West eLearning Center

Reviewed by Andrew C. Simpson

If you ever wanted to learn more about a particular Westlaw option but didn’t want to schedule a training session with a Westlaw representative, the West eLearning Center ( is the place for you. This free website (registration required) can teach you how to better use Westlaw and its various features—all at your own pace and schedule.

For example, you may have heard about Westlaw-Next and wanted to know more, but you didn’t want to schedule a telephone call with a Westlaw representative. By going to the West eLearning Center, you can view an eight-minute audio/slide show that provides you with an overview of WestlawNext and its many improvements over Westlaw. Or if you want practical, “nuts-and-bolts” tips for using Westlaw, you can go to the Westlaw for Paralegals section of the West eLearning Center. (I would note that there is much in Westlaw for Paralegals that is useful to practicing attorneys as well.) There are many Westlaw features and products you can learn about, including PeopleMap; West Case Notebook; tax, bankruptcy, and litigation resources; document drafting; and medical issues and experts. Indeed, it is worth perusing the site just to see all of the various products available. I’ve been using Westlaw for 24 years and consider myself to be fluent in its use, but while reviewing the West eLearning Center, I managed to learn some new things about Westlaw.

Using the West eLearning Center is fairly intuitive. The home page lists general subjects; click on one of them, and a new window opens, giving you a list of lessons to choose from. Most of the lessons are under ten minutes in length. Across the top of this window are additional tabs that you can choose to see further lessons. For example, clicking on the “Resources for Litigation” subject on the home page opens a window listing lessons under a tab for “Parties/Witnesses”; but there are also other tabs, such as one for “Attorneys/Judges,” leading to lists of related lessons.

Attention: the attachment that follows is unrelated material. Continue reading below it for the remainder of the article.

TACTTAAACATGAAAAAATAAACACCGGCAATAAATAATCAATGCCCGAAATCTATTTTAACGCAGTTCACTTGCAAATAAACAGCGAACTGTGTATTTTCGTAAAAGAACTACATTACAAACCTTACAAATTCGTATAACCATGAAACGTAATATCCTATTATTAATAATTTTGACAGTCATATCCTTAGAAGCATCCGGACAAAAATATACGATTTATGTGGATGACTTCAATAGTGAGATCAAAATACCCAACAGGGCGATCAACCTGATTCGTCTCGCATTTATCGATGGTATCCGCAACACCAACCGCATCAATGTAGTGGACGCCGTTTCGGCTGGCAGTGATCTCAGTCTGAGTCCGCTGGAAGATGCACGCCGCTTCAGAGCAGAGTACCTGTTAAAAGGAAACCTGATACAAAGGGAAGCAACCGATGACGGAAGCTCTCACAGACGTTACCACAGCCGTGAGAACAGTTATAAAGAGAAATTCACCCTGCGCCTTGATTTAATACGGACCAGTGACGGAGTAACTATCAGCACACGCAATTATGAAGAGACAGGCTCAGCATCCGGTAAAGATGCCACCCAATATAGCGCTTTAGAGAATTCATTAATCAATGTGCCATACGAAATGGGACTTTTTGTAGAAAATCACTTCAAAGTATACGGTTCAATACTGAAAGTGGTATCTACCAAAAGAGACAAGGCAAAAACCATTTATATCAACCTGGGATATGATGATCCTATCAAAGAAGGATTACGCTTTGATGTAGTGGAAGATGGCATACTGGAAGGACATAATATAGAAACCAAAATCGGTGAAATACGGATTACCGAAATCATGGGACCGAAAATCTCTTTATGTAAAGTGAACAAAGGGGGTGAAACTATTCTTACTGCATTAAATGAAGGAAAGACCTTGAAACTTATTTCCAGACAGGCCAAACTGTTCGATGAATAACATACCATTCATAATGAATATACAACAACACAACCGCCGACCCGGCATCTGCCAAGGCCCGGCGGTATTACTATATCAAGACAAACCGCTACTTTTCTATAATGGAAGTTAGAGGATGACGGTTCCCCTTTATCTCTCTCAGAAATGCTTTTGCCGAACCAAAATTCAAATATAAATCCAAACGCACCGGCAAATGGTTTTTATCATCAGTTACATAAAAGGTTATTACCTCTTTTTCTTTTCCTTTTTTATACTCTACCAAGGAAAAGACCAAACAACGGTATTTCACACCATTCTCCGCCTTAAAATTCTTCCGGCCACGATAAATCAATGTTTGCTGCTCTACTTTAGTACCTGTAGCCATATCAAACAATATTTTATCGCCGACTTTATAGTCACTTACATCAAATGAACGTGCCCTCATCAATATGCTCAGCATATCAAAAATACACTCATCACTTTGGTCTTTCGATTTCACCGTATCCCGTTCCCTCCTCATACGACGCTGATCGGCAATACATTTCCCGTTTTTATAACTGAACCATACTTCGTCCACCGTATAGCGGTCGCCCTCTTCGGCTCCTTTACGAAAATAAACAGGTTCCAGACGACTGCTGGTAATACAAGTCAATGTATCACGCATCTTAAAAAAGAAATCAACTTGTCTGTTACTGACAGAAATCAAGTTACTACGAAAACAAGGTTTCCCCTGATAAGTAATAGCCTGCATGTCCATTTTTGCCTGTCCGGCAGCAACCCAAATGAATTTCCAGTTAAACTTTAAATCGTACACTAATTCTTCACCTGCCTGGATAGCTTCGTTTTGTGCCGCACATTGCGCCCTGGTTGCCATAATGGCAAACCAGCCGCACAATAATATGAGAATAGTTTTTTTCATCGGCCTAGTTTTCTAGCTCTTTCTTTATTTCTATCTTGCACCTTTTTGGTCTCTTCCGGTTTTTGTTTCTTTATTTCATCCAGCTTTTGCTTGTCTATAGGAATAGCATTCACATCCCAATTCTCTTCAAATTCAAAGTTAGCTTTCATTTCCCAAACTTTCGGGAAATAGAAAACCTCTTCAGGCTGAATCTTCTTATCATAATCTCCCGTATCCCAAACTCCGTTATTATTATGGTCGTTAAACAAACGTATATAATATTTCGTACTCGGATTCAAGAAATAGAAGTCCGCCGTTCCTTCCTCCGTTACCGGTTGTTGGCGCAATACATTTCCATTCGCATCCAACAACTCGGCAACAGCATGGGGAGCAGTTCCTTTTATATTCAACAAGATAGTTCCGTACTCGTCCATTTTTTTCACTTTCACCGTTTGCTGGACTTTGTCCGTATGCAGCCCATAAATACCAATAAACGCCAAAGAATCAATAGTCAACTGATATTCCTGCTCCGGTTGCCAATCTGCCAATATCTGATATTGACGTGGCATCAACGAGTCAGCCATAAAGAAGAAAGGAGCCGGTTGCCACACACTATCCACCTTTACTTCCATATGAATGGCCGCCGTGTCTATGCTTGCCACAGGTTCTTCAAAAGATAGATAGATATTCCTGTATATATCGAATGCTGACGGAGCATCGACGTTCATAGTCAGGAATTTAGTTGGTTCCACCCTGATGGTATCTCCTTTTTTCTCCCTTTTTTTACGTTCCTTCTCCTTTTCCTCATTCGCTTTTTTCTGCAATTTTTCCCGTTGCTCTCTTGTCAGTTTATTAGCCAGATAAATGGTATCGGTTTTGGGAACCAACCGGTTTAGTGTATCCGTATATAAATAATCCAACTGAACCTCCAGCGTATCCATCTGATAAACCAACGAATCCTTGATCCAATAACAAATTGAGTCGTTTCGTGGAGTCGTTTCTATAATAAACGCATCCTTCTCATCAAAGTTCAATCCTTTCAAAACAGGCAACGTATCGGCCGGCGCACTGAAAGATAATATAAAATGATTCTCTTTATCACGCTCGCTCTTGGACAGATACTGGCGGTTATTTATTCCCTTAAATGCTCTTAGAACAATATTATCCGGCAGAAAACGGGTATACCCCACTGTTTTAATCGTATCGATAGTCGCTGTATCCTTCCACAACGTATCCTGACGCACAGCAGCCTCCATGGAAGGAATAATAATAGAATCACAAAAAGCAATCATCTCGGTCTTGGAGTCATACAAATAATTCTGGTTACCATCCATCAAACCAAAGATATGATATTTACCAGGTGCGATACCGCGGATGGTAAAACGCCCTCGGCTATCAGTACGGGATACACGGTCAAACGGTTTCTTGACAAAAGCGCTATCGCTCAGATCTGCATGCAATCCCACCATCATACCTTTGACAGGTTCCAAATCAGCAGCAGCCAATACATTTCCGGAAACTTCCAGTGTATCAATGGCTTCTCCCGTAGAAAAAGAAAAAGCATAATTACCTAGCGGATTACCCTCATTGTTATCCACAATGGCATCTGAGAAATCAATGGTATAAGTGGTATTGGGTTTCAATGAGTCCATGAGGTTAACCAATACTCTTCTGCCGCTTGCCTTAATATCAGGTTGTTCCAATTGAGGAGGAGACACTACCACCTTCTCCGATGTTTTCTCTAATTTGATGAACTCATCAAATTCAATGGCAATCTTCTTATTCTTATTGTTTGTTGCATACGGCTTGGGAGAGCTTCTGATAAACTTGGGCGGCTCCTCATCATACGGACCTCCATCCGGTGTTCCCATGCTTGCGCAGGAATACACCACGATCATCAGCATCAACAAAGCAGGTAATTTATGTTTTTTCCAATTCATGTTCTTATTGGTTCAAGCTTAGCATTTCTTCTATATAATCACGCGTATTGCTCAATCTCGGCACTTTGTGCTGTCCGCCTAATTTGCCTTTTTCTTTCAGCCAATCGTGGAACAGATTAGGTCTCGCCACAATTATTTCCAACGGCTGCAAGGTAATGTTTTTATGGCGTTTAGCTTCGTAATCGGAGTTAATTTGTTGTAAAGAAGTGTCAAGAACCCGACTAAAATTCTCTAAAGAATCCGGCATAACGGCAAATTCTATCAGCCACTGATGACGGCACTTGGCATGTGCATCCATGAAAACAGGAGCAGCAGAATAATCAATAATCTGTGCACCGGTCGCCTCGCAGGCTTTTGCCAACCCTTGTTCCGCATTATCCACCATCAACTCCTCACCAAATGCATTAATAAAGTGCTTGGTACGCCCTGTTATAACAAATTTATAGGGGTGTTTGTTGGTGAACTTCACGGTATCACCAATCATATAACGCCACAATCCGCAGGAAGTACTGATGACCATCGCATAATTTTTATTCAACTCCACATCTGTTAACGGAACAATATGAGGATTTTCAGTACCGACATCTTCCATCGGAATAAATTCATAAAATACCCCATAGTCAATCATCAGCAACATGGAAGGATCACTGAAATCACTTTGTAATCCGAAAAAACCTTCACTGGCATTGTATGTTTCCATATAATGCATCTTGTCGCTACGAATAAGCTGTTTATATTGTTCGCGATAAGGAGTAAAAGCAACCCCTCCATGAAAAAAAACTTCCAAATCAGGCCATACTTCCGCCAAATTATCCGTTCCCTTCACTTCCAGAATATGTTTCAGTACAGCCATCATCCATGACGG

If you want more in-depth information to improve your computerized legal researching ability, there are also free 20- to 30-minute “webinars” available on a scheduled basis. The webinars cover a variety of topics and are offered at several different times and dates so that you can fit them into your schedule. The webinars appear to be geared more toward hands-on learning, whereas the shorter lessons tend to give more information about what particular features can offer to the user.

There are more than 220 lessons available throughout the site. West is adding more on a regular basis, so it is well worth returning every now and then to see what’s new.

The site is user-friendly; however, there are a few changes that I would recommend to improve it, particularly for less technically adept users. In order to make full use of the site, you need to enable cookies on your browser and set the text size to “small.” This information is found at the “System Requirements” link at the bottom of the home page—where few users will see it. Adding a “For Best Results” link displayed prominently on the home page might be a better approach. A link to a “Help” page would be useful, too. I had difficulty getting the audio to work on some of the lessons, and it would have been nice to be able to go to a help page to troubleshoot the issue. Finally, when navigating within the lessons, there are frequently instructions to click on a particular part of the screen. I felt that these instructions, although highlighted in red, were not readily apparent—they should be made a bit more obvious.

Such suggestions for improvements would only strengthen an already robust product. I heartily recommend the West eLearning Center. It’s free and will help you use Westlaw more effectively. It’s hard to criticize that.

Note: West, a Thomson Reuters business, is a corporate sponsor of the General Practice, Solo and Small Firm Division; this article appears in connection with the Division's sponsorship agreement with West. Neither the ABA nor ABA entities endorse non-ABA products or services.

  • Andrew C. Simpson owns his own litigation firm, Andrew C. Simpson, PC, in St. Croix, U.S. Virgin Islands. He is a frequent contributor to GPSolo and regularly writes and speaks on technology topics. He may be reached at

Copyright 2010

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